It’s great to have friends with boats. This summer we received two invitations to do some winter sailing on their boats in Mexico.
Our first stop in Mexico was Barra de Navidad to meet up with Barb and Derick on their 38 foot catamaran Stray Cat. The plan was to do a 2 week sail from Barra to Zihuantanejo. Not a great distance, but it promised warm water, beaches, and tacos! The weather back home was cold, snowy and disgusting. We did our best not to feel guilty for leaving everyone back home to freeze. Nope, not feeling it.
We had previously only been on cats when they were sitting at anchor, so being on one that was actually moving was going to be a novel experience. As it turned out, this area of the coast is notorious for lack of wind, so the best we managed was motor sailing.
Stray Cat was moored at the luxurious but mostly abandoned Grand Isla Navidad Resort. We had access to the swimming pools and all the facilities, which was a good thing since there is cocodrilos in the lagoon.
It wasn’t all play though, Derik was replacing two of his solar panels, and needed help lifting the beasts into place. Sweaty work at 30 degrees and over 80% humidity. Back to the pool to scrape my… um chest on the bottom of the pool coming off the water slide.
A quick panga ride across the lagoon took us to the town of Barra de Navidad. This was taco heaven. Our friends Sonny and Margie from Hoptoad were also at the marina, so we got together with them and a few of the other cruisers for a taco crawl. It was a gastronomic delight, we would stop at one of the small eateries for a couple of tacos and a beer, then move onto the next. Good fun!
After 3 days we left the dock to motor down to spend a night in the quiet anchorage of Carrizal Cove. It was a great place to jump off the boat and swim. Swim steps are going on the list for our next boat!
Next stop was the not so quite, but interesting anchorage of Bahia de Santiago. There was the usual tourist beach activities of jet skis and banana toys being towed close to us, so swimming was only possible very close to boat.
The beach was lined with palapas serving every kind of Mexican food, and we had a great meal on the beach on the second day. As with every tourist area in Mexico there is a constant stream of vendors offering their goods for sale. A simple no gracias was all that is required.
Mexicans are noisy, and they love to blow things up, if you must have quiet, don’t go to Mexico. Sunday was celebrations for Our Lady Guadalupe, and the fire crackers, if you can call them that, were exploding until dawn the next day and beyond. I call them fire crackers, but it was really more like anti aircraft fire. They shoot them in the air and they explode like fireworks, but without the colorful display. They don’t seem to able to get enough of this.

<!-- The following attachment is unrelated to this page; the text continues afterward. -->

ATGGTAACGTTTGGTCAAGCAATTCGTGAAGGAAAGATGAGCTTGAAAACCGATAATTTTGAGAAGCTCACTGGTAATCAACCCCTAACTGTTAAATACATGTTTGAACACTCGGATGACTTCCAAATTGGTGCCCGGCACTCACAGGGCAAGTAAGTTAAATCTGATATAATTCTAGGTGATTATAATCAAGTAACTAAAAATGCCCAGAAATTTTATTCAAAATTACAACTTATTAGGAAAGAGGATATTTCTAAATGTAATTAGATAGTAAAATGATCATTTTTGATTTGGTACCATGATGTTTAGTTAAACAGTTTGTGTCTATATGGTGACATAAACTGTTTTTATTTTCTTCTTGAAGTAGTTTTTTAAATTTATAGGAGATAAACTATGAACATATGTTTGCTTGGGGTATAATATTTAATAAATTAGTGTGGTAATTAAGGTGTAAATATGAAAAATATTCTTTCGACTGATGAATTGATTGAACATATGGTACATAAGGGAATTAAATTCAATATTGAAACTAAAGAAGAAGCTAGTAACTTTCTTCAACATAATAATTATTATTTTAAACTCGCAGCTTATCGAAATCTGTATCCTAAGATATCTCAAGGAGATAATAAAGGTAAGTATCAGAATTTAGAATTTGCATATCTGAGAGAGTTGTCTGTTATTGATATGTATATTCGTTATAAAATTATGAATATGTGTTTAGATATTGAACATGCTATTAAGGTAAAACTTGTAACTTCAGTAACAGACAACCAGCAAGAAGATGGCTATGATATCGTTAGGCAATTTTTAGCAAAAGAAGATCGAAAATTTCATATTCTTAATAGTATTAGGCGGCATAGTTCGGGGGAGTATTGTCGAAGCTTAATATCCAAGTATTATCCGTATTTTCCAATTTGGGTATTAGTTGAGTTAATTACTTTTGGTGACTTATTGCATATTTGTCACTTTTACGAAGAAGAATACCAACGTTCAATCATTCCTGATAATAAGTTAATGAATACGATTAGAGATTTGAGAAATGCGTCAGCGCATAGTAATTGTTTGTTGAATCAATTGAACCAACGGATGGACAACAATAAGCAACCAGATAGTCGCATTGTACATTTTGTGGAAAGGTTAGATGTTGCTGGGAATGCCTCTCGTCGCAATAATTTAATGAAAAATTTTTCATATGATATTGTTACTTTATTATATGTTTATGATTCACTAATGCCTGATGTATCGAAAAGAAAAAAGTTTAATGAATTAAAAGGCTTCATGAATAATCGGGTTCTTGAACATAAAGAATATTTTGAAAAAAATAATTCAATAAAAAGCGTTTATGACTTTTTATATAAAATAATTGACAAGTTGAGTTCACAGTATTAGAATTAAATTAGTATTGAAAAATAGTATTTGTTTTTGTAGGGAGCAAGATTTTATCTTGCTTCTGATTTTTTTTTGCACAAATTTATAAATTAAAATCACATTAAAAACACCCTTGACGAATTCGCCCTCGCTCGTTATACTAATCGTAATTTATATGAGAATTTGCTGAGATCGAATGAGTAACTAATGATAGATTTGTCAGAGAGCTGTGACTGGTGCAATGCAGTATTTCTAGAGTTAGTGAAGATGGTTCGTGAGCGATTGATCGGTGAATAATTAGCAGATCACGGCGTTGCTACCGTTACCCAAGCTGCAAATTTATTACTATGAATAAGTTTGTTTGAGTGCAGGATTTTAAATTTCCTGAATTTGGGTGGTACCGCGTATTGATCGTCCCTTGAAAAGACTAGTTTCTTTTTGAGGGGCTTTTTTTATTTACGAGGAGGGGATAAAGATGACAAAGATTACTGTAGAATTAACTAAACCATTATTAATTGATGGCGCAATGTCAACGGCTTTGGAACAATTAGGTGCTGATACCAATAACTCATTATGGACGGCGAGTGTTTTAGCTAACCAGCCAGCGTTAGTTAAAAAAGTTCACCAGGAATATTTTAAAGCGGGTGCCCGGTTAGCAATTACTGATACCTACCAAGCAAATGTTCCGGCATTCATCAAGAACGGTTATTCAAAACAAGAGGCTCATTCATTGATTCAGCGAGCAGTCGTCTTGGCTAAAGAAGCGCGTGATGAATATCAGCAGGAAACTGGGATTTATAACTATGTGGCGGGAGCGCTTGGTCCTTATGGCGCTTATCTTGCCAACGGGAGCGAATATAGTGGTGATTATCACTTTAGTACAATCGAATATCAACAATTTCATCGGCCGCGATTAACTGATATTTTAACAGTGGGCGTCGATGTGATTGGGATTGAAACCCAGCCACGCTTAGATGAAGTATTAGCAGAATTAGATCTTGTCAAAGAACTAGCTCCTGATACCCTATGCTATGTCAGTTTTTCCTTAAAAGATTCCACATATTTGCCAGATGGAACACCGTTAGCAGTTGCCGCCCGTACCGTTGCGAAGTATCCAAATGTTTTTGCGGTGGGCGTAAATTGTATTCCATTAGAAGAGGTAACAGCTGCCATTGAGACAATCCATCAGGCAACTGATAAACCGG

Next, we had an overnight motor/motor sail down to Zihuantanejo. We did two people on each watch, so that meant two overnight watches each. Everything was uneventful until the next morning. I was at the helm, and to cries of LONG LINE I put the wheel over hard to starboard and the engine out of gear. Too late, we had snagged a line on a rudder. We had a few tense moments before the line managed to slip off the tip. We weren’t quite done, there was one more line to cross, but it was too deep to catch us. All eyes watch as the line slowly drifted under the boat, and nobody breathed until it was safely astern. From all the chatter on the radio, some of the boats behind us weren’t so lucky, and one even had to be cut free.
After a check in and a couple of nights in Zihua, we went to Isla Grande for the night. Once again beautiful water, but we had to swim close to the boat because of all the activity.
The next day was a motor back to Zihua. In front of Ixtapa it looked like there was enough wind for a slow sail, so an attempt at raising the main was made, but unfortunately it it only went about half way before it jammed solid. While bobbing along trying to release it, a humpback whale swam straight at the boat. I thought it was going swim between the pontoons, so I ran to the bow (holding on tightly) to watch it pass. It made a slight turn and ended up passing next to us so close I could have reached out and touched it’s tail.
Five days were spent anchored in the bay before our week in the fantastic condo we booked. It was great to have a couple pools in our complex since the harbor in Zihua is too polluted to swim, and we even hosted the crews of Stray Cat and Gillie at the pool. We learned not to do anything but sit by the pool between 11:00am and dusk, it was just too hot to move around. Zihua was an interesting place, with lots to do, but we looked forward to moving on to cooler climates.
After a couple of days preparation, Derick and Barb headed south to continue this years journey to Panama, and a canal transit. Once again we were land lubbers.
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